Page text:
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What would happen if you were swallowed by a black hole?

Dear Cecil:

Please, Cecil, answer my questions and put my mind to rest. (1) What would happen theoretically if the earth was swallowed by a black hole? (2) How would we, i.e., mere mortals, experience this? Would we know it was coming in advance or would it just zap us? Please, our very lives might depend on this!

K.C., Los Angeles

Illustration by Slug Signorino

Cecil replies:

Tranquilize yourself, laddie. Most black holes are thought to arise from the collapse of very large stars–at least ten times larger than the sun. What happens, as you may recall, is that the star, having begun to run out of gas, expands to red-giant size and then explodes as a supernova. Whatever’s left over then collapses into a very small, very dense core. If by the time you get down to neutron-star stage (very very dense) you find your mass is still three times that of the sun, then you continue to collapse into a black hole, where the pull of gravity is so great that even light cannot escape.

This won’t happen to our sun, but that’s no cause for comfort. Life As We Know It will be extinguished during the red-giant stage (if not sooner), which most stars go through sooner or later.

However, suppose you are just tootling around the galaxy in your cosmic Cadillac and you happen to trip over a black hole that’s already there. What happens? Basically you are sucked irresistibily into the black hole’s “accretion disc,” a whirlpoollike mass of gas and dust surrounding the hole. As you get closer and closer to ground zero, the temperature gets higher and higher. At 100 miles away you’re heated up to 2,000,000 degrees Kelvin. Needless to say this is Snuff City as far as your caboose is concerned.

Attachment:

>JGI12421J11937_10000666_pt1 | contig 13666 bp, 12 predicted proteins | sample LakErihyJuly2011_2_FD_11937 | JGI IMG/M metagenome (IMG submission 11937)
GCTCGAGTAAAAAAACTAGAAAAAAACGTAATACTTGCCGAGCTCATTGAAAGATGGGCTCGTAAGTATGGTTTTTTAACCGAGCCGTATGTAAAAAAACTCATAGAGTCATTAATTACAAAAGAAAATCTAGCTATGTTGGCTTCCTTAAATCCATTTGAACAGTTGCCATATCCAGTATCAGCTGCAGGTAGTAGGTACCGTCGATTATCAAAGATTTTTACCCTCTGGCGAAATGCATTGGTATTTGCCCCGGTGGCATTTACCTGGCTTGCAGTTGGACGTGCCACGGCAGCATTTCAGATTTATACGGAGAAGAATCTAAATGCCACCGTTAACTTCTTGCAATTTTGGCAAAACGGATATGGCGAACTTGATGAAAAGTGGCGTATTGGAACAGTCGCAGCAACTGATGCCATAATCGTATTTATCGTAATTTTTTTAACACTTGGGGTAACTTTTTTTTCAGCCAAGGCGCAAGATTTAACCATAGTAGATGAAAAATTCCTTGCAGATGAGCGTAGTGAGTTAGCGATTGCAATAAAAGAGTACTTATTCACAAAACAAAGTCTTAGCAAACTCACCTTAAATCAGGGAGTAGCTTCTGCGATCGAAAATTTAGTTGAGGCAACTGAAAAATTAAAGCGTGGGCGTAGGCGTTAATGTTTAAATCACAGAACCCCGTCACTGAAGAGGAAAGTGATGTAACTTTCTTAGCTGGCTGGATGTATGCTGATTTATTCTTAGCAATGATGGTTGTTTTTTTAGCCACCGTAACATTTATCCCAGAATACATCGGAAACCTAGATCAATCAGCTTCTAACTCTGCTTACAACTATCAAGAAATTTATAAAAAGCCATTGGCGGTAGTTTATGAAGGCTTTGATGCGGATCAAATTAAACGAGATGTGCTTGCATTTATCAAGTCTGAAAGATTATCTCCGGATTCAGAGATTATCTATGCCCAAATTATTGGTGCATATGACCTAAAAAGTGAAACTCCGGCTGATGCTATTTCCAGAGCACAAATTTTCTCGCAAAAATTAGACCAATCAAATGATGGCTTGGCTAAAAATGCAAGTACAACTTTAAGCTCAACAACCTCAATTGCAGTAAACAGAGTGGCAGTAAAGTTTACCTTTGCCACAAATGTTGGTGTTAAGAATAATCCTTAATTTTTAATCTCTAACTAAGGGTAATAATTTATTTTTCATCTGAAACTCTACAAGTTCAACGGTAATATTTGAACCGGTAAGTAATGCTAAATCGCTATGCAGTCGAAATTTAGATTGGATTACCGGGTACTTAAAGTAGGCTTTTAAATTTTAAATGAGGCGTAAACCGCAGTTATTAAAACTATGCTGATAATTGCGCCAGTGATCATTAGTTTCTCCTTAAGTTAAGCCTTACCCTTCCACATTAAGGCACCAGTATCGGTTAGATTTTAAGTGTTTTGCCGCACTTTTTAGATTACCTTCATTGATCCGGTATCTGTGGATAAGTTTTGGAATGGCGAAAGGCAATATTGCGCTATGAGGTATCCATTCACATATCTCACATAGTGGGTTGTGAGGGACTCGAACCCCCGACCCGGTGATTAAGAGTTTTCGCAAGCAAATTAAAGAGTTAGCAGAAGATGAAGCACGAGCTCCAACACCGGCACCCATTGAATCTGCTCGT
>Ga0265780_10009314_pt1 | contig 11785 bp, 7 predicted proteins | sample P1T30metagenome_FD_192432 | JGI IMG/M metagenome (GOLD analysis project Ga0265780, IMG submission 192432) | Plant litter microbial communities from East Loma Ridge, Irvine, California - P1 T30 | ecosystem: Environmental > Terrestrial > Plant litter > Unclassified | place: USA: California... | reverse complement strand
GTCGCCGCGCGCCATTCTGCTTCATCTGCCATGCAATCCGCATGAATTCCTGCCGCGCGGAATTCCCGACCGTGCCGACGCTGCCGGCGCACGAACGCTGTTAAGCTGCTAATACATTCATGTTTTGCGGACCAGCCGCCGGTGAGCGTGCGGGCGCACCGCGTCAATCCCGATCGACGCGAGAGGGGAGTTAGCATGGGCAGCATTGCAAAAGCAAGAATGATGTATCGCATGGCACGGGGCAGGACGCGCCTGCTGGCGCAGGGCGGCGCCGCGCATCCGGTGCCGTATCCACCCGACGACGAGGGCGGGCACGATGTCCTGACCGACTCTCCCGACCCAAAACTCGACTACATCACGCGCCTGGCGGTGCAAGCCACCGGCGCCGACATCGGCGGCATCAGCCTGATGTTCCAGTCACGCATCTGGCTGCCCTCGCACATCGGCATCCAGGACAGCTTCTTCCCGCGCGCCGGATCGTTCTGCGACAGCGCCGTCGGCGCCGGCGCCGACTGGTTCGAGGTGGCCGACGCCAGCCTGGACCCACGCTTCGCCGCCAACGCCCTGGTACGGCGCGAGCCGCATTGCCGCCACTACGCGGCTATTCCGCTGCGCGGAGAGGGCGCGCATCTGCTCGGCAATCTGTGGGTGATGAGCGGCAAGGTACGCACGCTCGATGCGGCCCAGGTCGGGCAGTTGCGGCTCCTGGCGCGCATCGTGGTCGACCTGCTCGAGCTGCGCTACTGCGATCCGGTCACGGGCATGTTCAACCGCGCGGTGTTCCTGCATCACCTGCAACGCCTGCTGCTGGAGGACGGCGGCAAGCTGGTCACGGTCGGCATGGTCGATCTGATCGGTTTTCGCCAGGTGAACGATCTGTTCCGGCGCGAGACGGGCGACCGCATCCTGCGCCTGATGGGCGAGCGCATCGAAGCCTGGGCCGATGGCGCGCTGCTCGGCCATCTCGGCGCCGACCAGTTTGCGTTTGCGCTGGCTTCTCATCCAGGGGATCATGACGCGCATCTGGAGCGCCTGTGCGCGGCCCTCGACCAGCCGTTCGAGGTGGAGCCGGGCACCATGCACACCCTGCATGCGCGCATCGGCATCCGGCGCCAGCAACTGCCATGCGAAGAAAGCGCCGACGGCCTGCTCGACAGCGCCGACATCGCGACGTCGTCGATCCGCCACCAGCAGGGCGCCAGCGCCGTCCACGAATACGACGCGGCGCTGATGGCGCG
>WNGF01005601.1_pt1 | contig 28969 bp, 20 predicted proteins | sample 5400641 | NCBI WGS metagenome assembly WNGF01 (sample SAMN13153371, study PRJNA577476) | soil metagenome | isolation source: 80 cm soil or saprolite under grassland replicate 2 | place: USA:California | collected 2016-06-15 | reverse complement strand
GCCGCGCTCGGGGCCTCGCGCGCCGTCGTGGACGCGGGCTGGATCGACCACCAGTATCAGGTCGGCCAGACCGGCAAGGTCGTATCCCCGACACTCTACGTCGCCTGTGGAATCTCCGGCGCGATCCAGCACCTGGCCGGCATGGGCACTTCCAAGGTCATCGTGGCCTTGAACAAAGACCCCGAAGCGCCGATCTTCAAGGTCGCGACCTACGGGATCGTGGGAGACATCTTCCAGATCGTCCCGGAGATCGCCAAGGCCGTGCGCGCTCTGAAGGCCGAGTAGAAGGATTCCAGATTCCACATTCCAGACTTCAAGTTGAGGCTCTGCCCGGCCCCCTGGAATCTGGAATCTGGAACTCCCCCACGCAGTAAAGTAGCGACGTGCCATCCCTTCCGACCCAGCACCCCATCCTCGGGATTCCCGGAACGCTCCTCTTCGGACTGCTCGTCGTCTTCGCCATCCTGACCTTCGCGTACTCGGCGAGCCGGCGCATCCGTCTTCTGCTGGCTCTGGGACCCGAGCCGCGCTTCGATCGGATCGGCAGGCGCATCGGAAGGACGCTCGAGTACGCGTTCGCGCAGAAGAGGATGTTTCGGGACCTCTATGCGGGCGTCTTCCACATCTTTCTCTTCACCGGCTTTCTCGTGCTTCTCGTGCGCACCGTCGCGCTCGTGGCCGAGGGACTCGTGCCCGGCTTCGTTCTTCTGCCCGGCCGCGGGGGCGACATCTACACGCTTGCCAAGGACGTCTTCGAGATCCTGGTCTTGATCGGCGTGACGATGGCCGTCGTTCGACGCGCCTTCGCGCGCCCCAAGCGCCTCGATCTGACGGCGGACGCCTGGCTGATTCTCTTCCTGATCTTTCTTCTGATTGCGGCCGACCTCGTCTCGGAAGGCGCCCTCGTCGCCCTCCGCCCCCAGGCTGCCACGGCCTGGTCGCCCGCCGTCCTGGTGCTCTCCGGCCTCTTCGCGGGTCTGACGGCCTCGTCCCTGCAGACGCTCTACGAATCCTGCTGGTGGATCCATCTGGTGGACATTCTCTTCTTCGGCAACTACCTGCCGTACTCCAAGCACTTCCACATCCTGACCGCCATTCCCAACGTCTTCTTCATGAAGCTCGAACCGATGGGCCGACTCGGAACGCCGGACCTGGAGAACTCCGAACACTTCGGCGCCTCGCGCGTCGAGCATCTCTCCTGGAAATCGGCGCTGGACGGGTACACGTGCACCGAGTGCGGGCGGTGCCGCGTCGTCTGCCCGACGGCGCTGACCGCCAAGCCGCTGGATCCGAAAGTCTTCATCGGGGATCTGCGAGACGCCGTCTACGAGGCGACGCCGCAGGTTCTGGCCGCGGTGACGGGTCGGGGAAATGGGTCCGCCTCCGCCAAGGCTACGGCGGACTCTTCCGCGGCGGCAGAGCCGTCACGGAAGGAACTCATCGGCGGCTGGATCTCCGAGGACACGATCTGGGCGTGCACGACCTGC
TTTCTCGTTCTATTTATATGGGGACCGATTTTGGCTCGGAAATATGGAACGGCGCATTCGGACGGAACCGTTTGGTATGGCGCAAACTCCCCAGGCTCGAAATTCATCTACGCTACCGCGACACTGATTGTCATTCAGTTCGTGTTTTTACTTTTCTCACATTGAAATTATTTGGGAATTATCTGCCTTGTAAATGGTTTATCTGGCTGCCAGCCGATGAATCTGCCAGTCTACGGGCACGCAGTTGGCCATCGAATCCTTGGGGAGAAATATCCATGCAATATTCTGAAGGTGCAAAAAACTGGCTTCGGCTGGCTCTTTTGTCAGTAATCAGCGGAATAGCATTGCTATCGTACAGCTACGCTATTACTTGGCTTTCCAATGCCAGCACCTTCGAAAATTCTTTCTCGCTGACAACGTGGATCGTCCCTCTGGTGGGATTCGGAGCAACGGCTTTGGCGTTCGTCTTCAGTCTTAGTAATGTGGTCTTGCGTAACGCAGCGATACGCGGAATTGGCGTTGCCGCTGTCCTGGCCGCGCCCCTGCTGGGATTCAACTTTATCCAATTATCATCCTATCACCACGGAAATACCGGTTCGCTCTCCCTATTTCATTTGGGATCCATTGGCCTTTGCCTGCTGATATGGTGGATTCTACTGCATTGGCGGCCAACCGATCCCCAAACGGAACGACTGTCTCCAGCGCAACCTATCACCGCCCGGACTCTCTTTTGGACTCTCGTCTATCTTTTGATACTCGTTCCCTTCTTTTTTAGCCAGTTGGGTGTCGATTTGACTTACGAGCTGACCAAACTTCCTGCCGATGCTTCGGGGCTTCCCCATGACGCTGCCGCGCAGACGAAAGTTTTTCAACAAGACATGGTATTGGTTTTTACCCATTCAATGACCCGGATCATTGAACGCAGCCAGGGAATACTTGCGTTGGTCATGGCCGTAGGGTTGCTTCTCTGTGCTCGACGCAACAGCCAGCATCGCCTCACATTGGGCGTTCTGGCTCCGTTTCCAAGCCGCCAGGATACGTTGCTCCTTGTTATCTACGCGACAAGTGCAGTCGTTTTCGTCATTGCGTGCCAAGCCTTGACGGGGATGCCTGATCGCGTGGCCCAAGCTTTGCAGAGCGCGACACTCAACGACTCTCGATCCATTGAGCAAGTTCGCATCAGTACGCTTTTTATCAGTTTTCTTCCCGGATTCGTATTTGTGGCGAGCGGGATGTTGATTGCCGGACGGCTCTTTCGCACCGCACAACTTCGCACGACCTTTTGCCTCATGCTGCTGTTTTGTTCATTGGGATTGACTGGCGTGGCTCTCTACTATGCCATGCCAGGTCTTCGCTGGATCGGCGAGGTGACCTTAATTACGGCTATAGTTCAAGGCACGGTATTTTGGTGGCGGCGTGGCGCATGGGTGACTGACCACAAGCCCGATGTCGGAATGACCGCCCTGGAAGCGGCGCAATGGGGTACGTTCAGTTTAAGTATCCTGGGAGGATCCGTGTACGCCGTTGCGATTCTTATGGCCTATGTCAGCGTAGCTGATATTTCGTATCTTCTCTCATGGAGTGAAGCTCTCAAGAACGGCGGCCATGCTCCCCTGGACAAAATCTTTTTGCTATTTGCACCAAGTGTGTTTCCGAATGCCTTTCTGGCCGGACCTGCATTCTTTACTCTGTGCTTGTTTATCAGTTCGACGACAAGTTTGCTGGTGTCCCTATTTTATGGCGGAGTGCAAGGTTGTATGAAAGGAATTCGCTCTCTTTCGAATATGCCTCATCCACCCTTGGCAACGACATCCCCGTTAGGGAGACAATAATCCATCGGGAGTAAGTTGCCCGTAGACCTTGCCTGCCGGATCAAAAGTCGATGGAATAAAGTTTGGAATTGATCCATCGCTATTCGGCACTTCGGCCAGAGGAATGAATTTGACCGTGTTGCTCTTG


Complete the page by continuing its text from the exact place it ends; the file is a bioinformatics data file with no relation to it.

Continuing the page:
But let us suppose further that you had brought the all-time mother air conditioner with you. Then what? Here we must enter the murky swamps of conjecture. In your classic black hole, all matter eventually contracts to a single point called a “singularity,” where density and pressure are infinite and space and time have no meaning. Some think that as you were drawn into this point both time and space would contract for you (i.e., you would go slower and slower), so that as far as you were concerned, you would never arrive at the bottom of the well–you would fall forever.

Possibility number two is that the black hole would so warp the space-time continuum that something called a “wormhole” or an “Einstein-Rosen bridge” would be formed. You would be sucked into this wormhole and spat out the other side, in a different place in space and time. Say, Mattoon, Illinois, last Tuesday night. Hardly worth the trouble, to my way of thinking.

Possibility number three (you may want to sit down for this) is as follows. For reasons that I confess are not entirely clear to me, when a black hole grows to enormous mass, it becomes less dense.

If our entire galaxy collapsed into an ebony aperture (I am getting tired of typing black hole), said BH would be about ten billion light years across, with the average density of a thin gas. If we take this to its logical conclusion, it is possible that the known universe is itself a black hole, with us living in it. Wherefore, it seems to me, the obvious question is: how the hell do we get out of here? The casual attitude of our public officials toward this baleful possibility is nothing short of scandalous.

Cecil Adams

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